During the Fall of 2017, it became popular for NFL football teams to kneel during the National Anthem to protest police brutality. Critics of the protest declared that kneeling during such a patriotic moment was disrespectful to the armed forces and its veterans.
Then, a photo came out on social media allegedly showing the Army Academy’s football team also taking a kneel in protest during the Anthem. This was a counter argument showing that kneeling is in fact not disrespectful because even the Army is taking part.
Even though this particular social media post was shared hundreds of thousands of times, it actually was completely false. In reality, the photo has nothing to do with the Army or the police brutality protests.
What Really Happened
The photo shared on social media is actually the Navy Midshipmen kneeling to pray before a game against the University of Tulsa. When you look at the facts it becomes clear that the person who posted this photo got a lot of key details wrong.
As you can see from the photo, the end zone where the kneeling is taking place says “Golden Hurricane”, making it obvious that this was the field at the University of Tulsa. On the specific Saturday in which the photo supposedly was taken, the Golden Hurricane played the Navy, not the Army.
It’s even obvious if you look at the different colors between the Army and Navy uniforms. Army has black and gold uniforms while the Navy wears blue and white as seen in the photo. So, the fact that this is obviously not the Army football team is the first issue with this photo and would’ve immediately cast doubt on the legitimacy of the photo with just a simple Google search.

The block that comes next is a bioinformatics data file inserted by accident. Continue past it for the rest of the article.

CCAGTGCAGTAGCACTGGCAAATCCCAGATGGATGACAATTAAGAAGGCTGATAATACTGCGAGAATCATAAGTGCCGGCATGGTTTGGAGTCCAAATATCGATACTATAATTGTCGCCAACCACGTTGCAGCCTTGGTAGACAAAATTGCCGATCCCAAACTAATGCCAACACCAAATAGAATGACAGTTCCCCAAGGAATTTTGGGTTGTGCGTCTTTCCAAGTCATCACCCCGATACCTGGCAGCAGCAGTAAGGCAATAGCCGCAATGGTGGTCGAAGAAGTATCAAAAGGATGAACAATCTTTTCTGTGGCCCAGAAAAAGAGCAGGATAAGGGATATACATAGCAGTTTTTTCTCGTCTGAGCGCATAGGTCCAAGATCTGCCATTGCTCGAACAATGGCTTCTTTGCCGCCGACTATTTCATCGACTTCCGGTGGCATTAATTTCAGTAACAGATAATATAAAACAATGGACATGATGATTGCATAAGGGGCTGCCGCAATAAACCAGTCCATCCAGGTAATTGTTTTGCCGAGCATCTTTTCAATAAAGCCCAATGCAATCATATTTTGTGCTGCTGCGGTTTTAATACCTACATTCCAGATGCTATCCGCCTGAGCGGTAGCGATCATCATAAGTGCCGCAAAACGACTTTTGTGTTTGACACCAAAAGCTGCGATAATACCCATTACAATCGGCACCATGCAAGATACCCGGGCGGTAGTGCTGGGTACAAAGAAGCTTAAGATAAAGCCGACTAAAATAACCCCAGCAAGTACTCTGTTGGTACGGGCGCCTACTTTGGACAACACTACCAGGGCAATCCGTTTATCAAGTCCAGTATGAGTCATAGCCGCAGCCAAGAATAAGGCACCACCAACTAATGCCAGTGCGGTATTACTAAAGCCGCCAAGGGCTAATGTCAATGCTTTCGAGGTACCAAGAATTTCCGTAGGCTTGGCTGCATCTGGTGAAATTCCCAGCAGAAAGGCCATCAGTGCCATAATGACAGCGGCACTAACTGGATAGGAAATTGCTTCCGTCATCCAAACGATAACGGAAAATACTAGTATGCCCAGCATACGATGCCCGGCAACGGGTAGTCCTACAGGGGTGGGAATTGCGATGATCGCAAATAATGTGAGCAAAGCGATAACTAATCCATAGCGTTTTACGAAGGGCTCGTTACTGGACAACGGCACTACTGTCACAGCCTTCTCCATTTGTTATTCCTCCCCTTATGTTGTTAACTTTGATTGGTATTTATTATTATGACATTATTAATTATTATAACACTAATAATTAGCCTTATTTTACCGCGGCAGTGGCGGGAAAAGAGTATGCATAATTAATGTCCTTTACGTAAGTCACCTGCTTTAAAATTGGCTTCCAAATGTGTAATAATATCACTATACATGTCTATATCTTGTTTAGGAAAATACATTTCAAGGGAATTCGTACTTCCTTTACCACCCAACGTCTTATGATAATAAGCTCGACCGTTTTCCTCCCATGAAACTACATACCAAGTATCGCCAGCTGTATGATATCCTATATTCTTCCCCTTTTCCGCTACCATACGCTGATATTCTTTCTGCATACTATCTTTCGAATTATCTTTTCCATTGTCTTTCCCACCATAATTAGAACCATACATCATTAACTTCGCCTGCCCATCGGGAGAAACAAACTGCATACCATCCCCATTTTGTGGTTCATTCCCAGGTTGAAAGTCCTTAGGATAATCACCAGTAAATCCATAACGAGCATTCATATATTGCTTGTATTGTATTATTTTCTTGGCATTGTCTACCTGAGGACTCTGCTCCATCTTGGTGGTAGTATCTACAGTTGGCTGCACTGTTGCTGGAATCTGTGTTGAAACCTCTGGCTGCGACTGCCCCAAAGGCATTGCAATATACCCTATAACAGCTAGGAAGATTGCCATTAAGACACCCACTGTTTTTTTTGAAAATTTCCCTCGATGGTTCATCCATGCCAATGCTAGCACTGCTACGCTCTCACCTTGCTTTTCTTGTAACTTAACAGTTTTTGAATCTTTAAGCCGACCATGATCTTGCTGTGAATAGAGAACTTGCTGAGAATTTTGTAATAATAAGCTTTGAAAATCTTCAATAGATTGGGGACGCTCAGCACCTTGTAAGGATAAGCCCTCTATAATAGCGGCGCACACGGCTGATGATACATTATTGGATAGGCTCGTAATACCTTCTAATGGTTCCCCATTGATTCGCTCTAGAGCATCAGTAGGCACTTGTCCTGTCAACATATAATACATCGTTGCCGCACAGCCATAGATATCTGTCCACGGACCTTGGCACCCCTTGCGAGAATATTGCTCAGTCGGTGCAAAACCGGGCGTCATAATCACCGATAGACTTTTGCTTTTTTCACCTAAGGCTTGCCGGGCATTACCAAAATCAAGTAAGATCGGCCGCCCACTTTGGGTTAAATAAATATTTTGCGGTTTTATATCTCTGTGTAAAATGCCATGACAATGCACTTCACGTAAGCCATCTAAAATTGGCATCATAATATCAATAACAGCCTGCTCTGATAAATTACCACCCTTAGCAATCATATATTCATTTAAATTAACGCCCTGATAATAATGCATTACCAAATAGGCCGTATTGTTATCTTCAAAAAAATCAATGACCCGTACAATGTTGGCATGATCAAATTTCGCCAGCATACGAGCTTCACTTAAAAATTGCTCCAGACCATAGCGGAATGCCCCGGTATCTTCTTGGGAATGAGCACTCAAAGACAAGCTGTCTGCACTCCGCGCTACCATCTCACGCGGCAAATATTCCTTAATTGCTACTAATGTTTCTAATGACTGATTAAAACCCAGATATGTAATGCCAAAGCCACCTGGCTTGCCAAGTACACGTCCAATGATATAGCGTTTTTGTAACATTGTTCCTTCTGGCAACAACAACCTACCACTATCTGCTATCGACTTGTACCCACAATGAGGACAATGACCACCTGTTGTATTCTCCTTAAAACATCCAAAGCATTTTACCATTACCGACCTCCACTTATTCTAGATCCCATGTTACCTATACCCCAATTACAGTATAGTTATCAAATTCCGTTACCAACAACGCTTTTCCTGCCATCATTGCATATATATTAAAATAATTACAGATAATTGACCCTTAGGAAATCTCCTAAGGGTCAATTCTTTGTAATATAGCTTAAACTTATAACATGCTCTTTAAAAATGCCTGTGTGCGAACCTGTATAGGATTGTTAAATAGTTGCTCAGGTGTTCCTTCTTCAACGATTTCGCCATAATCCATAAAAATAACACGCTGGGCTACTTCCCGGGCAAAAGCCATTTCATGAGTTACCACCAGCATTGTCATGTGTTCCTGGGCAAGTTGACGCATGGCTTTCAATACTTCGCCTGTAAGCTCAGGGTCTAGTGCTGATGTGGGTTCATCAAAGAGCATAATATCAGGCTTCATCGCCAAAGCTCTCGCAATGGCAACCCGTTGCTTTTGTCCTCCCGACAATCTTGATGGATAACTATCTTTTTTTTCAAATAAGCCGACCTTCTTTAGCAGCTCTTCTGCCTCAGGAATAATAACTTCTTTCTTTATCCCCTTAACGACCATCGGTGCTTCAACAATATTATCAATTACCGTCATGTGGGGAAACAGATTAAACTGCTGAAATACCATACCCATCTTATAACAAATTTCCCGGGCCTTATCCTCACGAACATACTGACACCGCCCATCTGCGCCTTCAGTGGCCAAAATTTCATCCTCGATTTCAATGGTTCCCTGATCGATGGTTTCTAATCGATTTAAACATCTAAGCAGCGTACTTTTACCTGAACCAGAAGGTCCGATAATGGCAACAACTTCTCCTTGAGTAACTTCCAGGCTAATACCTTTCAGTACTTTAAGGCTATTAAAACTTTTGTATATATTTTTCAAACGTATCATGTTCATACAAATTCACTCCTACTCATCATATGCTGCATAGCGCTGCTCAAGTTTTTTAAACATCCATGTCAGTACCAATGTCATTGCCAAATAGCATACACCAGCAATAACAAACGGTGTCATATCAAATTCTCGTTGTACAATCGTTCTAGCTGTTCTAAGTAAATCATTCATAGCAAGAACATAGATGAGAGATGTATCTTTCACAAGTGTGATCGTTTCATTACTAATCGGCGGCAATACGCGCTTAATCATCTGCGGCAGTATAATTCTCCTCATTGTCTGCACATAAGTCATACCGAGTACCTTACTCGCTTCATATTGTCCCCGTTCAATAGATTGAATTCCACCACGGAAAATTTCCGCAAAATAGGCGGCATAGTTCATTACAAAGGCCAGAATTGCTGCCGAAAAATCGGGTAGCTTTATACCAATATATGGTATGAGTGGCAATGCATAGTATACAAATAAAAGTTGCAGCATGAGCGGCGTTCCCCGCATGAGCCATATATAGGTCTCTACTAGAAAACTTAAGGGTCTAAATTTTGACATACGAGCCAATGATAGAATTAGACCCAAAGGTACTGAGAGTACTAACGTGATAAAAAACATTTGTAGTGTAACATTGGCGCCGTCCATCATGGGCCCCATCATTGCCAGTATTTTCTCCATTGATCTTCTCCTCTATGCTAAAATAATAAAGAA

Additionally, in college football, it’s customary that the teams aren’t even on the field during the National Anthem. In the case of Navy against the University of Tulsa, the teams were in their locker rooms during the song. So, even if someone argued that they simply confused the Navy with the Army and that the logic still stands that the military is kneeling for police brutality, their logic would still be wrong.
Overall, people could learn a lot from this incident of the Army being wrongly shamed for something that never even happened. In the world of social media, everyone feels like an expert and most people don’t perform their due diligence to ensure that what they’re sharing on the internet is truthful.
Especially when it comes to inflammatory and outrageous claims, it’s important to check the facts. This situation is a good example because of how little digging needed to be done in order to find the truth. Just simply looking at the uniform colors should’ve been cause for distrust.
The moral of the story: before you share something on social media, make sure it’s accurate.